Research 2.0

A twenty-first century skill identified often in G21 plans I’ve been working on with teachers is one we’re calling “Research 2.0.” I wanted to take the time to specifically outline what this is.

First, it’s a recognition that we today have a variety of digital and non-digital resources available from sources that are both traditionally “viable” or “trustworthy” and those from other authorities. Specifically, today we’re talking about 1:1 communication with experts and friends, read/write sources (blogs, wikis), prosumer media sharing (YouTube), and “invisible” web sources (subscription databases). Never before have students had access to this amount of information, both in depth and breadth.

Second, it’s a model for searching, summarizing, and verifying content. Information found must be verified and cited. And as students approach research projects in high school, they ought to be verifying their sources by looking at who is publishing or owns the content they find online.

Third, it’s a technique for collecting information through copy-paste, summarizing, tagging, and citing digital content. This can be done electronically, or even better, using read/write tools. Keeping information students “mine” through research online can be aided through the use of a blog, a collaborative document, bookmarking sites such as Diigo, or within a course management system such as Moodle.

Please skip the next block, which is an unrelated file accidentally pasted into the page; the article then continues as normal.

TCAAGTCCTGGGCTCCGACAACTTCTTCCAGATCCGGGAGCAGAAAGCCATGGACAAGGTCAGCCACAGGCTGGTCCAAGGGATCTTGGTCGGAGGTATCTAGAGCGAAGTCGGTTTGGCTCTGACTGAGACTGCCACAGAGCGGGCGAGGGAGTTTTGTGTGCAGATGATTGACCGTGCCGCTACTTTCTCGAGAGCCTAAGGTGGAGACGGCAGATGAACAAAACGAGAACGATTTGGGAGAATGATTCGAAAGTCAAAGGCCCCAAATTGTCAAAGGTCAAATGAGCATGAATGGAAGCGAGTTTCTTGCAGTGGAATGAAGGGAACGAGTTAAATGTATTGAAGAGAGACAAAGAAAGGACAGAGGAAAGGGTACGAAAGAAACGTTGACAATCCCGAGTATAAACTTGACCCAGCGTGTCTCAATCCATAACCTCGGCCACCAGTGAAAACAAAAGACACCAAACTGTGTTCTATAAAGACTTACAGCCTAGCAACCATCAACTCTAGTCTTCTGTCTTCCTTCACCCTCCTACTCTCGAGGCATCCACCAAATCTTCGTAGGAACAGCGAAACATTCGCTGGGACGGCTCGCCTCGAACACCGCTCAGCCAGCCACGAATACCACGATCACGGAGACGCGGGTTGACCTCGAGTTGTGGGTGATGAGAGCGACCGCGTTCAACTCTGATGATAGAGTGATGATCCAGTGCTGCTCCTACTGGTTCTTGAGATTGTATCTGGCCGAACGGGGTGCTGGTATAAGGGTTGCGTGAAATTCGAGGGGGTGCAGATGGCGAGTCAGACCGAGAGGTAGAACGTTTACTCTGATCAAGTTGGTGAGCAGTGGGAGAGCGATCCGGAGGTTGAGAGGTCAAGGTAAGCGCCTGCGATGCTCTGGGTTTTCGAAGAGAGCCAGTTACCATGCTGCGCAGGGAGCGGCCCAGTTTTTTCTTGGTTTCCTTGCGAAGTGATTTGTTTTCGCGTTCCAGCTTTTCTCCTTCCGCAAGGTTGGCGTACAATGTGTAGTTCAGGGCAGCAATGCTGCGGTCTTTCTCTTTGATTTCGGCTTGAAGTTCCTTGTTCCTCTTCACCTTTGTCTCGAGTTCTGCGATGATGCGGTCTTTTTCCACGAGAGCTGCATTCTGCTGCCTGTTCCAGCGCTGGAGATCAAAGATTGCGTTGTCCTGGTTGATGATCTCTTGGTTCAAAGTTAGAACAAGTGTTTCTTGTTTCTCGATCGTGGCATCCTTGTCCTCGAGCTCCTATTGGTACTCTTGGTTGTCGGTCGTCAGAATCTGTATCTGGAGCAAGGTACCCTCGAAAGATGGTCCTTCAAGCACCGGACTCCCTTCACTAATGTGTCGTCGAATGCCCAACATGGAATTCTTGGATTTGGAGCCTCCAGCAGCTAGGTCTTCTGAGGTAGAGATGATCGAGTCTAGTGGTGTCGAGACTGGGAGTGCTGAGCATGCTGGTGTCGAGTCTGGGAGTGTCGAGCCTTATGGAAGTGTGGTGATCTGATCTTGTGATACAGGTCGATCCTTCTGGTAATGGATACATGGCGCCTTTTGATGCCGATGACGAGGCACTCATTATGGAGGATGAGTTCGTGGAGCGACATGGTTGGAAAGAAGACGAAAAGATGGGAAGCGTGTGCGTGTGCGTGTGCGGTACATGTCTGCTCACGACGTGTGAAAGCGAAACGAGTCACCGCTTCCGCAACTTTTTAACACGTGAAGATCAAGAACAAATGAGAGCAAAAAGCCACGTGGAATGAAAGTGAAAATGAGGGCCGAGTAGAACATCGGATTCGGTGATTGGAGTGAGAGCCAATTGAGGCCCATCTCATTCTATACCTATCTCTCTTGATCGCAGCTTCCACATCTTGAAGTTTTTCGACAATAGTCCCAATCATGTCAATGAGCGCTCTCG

Lastly, Research 2.0 is focused on building infoseeking fluency. Through the practice of this system, students build their skills at choosing better keywords to begin searches. We believe to be successful in this day and beyond, not only is finding information important, but also what we make of it. This is why time management, problem-solving, and collaborative skills are important yet related twenty-first century skills.

Update: Thanks go out to my mom who read this blog post last night. She took me to task on my diagram, which I have now updated to reflect her criticism. Mrs. Hendron was a former librarian, with experience in research libraries and more recently in a public library. I redirected the now dotted lines in the diagram above to reflect an optional phase where students may re-formulate their search to include new keywords after their initial search.